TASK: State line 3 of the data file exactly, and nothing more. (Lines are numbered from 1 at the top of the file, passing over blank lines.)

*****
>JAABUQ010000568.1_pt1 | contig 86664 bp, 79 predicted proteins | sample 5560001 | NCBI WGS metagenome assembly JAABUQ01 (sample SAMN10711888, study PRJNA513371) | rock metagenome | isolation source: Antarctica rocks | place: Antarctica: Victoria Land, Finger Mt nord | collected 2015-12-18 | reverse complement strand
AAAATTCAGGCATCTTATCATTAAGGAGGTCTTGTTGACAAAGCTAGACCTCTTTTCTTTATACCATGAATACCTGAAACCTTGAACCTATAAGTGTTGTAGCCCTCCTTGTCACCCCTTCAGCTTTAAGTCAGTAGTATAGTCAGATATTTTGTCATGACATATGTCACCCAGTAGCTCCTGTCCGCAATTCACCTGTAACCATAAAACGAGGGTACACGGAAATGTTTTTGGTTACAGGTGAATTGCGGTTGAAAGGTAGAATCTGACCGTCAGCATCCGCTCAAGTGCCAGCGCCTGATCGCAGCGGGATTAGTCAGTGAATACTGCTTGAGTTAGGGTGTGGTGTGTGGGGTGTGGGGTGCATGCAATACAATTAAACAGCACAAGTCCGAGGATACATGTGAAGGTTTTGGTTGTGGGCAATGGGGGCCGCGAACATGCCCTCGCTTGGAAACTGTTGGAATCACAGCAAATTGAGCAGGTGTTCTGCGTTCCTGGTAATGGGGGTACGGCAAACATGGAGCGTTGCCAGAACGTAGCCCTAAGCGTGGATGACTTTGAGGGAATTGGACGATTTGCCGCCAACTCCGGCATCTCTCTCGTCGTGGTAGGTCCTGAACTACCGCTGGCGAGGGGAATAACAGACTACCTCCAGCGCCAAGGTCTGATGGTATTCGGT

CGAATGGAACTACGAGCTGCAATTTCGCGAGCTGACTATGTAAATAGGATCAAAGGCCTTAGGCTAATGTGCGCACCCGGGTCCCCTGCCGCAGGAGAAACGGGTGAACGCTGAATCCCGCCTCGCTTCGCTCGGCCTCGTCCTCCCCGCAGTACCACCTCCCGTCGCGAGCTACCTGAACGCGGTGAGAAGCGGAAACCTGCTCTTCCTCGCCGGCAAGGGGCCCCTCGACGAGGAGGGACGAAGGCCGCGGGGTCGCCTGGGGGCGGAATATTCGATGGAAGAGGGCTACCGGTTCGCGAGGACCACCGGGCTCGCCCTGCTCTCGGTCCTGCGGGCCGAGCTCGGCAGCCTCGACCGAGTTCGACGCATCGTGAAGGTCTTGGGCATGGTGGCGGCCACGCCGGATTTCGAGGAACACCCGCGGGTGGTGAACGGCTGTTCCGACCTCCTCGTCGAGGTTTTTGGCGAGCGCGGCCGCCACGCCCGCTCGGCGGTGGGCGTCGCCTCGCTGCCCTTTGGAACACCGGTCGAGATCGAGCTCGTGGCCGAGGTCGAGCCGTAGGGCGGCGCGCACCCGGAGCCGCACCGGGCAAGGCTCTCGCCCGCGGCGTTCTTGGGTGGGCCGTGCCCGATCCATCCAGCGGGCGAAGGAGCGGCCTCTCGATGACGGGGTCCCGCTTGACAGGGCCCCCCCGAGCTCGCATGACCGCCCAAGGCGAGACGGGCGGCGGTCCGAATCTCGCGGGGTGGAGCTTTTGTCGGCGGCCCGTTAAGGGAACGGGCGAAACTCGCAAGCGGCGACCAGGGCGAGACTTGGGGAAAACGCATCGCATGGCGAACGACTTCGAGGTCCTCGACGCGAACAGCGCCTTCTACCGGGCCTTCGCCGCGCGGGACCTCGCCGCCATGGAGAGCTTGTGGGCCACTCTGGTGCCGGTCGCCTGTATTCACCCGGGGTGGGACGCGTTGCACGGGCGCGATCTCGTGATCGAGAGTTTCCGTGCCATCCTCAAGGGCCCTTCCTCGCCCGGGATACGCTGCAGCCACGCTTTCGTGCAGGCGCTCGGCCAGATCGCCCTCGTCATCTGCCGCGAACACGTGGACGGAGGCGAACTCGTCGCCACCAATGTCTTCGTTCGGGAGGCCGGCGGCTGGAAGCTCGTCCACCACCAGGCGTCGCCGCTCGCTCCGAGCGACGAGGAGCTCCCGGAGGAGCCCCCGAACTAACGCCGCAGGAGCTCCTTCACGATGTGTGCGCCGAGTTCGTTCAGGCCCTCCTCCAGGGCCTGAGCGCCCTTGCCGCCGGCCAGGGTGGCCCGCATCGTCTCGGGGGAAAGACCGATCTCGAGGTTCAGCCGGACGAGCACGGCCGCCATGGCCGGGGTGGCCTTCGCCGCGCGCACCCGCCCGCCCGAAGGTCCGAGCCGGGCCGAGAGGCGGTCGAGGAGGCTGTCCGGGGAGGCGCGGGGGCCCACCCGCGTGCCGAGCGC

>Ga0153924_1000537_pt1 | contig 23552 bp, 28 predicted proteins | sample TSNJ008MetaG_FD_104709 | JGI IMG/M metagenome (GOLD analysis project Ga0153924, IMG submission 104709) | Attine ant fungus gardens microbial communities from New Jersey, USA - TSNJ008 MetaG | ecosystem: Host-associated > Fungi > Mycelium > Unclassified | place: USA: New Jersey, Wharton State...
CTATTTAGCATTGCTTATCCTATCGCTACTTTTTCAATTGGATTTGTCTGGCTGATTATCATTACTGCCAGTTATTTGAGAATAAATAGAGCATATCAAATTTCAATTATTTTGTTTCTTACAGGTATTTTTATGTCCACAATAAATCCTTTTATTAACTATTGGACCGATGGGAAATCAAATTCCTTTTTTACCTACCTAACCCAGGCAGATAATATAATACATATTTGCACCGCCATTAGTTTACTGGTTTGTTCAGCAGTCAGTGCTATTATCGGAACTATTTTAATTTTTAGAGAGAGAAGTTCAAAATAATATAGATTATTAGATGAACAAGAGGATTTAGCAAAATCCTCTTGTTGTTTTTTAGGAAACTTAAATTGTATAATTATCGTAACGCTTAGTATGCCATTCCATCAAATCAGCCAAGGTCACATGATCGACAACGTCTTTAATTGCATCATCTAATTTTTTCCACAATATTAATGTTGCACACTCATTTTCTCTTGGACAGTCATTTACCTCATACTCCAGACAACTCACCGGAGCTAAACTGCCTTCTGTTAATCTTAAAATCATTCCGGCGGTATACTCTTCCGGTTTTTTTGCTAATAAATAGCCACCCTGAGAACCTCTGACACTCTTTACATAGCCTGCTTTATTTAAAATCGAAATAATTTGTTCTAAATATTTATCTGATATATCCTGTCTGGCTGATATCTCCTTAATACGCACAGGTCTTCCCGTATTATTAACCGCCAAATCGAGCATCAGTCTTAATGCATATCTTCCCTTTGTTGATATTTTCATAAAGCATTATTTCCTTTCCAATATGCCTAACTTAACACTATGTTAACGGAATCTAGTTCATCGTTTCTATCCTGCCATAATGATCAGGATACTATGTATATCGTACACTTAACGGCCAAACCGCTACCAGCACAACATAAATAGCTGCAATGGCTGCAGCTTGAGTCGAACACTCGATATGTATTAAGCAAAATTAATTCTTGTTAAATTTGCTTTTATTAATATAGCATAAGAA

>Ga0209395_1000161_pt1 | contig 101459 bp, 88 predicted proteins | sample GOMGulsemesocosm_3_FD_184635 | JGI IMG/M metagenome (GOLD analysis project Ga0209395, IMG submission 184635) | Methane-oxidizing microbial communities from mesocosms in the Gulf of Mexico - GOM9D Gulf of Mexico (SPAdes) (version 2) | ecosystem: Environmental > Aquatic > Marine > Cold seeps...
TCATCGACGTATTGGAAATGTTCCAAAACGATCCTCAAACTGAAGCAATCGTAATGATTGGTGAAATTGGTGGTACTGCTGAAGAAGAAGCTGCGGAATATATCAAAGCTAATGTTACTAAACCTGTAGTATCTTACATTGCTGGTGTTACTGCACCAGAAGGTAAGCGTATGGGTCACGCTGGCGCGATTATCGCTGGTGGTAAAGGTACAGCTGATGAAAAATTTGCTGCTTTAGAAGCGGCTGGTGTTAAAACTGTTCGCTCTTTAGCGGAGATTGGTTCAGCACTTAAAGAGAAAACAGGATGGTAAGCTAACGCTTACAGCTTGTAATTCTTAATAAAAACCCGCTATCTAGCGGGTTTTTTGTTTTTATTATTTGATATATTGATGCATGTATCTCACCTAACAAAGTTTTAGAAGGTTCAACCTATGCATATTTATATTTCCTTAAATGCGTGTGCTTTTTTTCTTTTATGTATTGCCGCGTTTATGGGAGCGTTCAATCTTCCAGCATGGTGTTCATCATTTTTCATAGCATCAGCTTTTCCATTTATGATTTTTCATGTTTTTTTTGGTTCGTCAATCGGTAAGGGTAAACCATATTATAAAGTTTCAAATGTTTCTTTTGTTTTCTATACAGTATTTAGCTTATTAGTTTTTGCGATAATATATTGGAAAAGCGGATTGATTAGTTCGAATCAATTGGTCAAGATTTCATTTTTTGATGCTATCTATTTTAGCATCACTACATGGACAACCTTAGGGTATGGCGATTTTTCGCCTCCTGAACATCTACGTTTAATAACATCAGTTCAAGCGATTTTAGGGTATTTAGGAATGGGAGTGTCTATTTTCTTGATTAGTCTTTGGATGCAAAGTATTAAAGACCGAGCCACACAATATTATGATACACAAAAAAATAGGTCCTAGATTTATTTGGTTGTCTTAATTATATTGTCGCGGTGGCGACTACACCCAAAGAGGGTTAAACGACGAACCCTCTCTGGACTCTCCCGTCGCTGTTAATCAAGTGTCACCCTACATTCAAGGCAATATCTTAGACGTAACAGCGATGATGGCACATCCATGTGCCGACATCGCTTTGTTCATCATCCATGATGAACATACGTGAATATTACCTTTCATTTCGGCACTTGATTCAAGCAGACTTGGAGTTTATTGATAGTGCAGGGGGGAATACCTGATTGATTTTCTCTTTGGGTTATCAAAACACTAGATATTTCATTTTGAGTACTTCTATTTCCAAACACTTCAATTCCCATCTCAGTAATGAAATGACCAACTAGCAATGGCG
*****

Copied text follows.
CGAATGGAACTACGAGCTGCAATTTCGCGAGCTGACTATGTAAATAGGATCAAAGGCCTTAGGCTAATGTGCGCACCCGGGTCCCCTGCCGCAGGAGAAACGGGTGAACGCTGAATCCCGCCTCGCTTCGCTCGGCCTCGTCCTCCCCGCAGTACCACCTCCCGTCGCGAGCTACCTGAACGCGGTGAGAAGCGGAAACCTGCTCTTCCTCGCCGGCAAGGGGCCCCTCGACGAGGAGGGACGAAGGCCGCGGGGTCGCCTGGGGGCGGAATATTCGATGGAAGAGGGCTACCGGTTCGCGAGGACCACCGGGCTCGCCCTGCTCTCGGTCCTGCGGGCCGAGCTCGGCAGCCTCGACCGAGTTCGACGCATCGTGAAGGTCTTGGGCATGGTGGCGGCCACGCCGGATTTCGAGGAACACCCGCGGGTGGTGAACGGCTGTTCCGACCTCCTCGTCGAGGTTTTTGGCGAGCGCGGCCGCCACGCCCGCTCGGCGGTGGGCGTCGCCTCGCTGCCCTTTGGAACACCGGTCGAGATCGAGCTCGTGGCCGAGGTCGAGCCGTAGGGCGGCGCGCACCCGGAGCCGCACCGGGCAAGGCTCTCGCCCGCGGCGTTCTTGGGTGGGCCGTGCCCGATCCATCCAGCGGGCGAAGGAGCGGCCTCTCGATGACGGGGTCCCGCTTGACAGGGCCCCCCCGAGCTCGCATGACCGCCCAAGGCGAGACGGGCGGCGGTCCGAATCTCGCGGGGTGGAGCTTTTGTCGGCGGCCCGTTAAGGGAACGGGCGAAACTCGCAAGCGGCGACCAGGGCGAGACTTGGGGAAAACGCATCGCATGGCGAACGACTTCGAGGTCCTCGACGCGAACAGCGCCTTCTACCGGGCCTTCGCCGCGCGGGACCTCGCCGCCATGGAGAGCTTGTGGGCCACTCTGGTGCCGGTCGCCTGTATTCACCCGGGGTGGGACGCGTTGCACGGGCGCGATCTCGTGATCGAGAGTTTCCGTGCCATCCTCAAGGGCCCTTCCTCGCCCGGGATACGCTGCAGCCACGCTTTCGTGCAGGCGCTCGGCCAGATCGCCCTCGTCATCTGCCGCGAACACGTGGACGGAGGCGAACTCGTCGCCACCAATGTCTTCGTTCGGGAGGCCGGCGGCTGGAAGCTCGTCCACCACCAGGCGTCGCCGCTCGCTCCGAGCGACGAGGAGCTCCCGGAGGAGCCCCCGAACTAACGCCGCAGGAGCTCCTTCACGATGTGTGCGCCGAGTTCGTTCAGGCCCTCCTCCAGGGCCTGAGCGCCCTTGCCGCCGGCCAGGGTGGCCCGCATCGTCTCGGGGGAAAGACCGATCTCGAGGTTCAGCCGGACGAGCACGGCCGCCATGGCCGGGGTGGCCTTCGCCGCGCGCACCCGCCCGCCCGAAGGTCCGAGCCGGGCCGAGAGGCGGTCGAGGAGGCTGTCCGGGGAGGCGCGGGGGCCCACCCGCGTGCCGAGCGC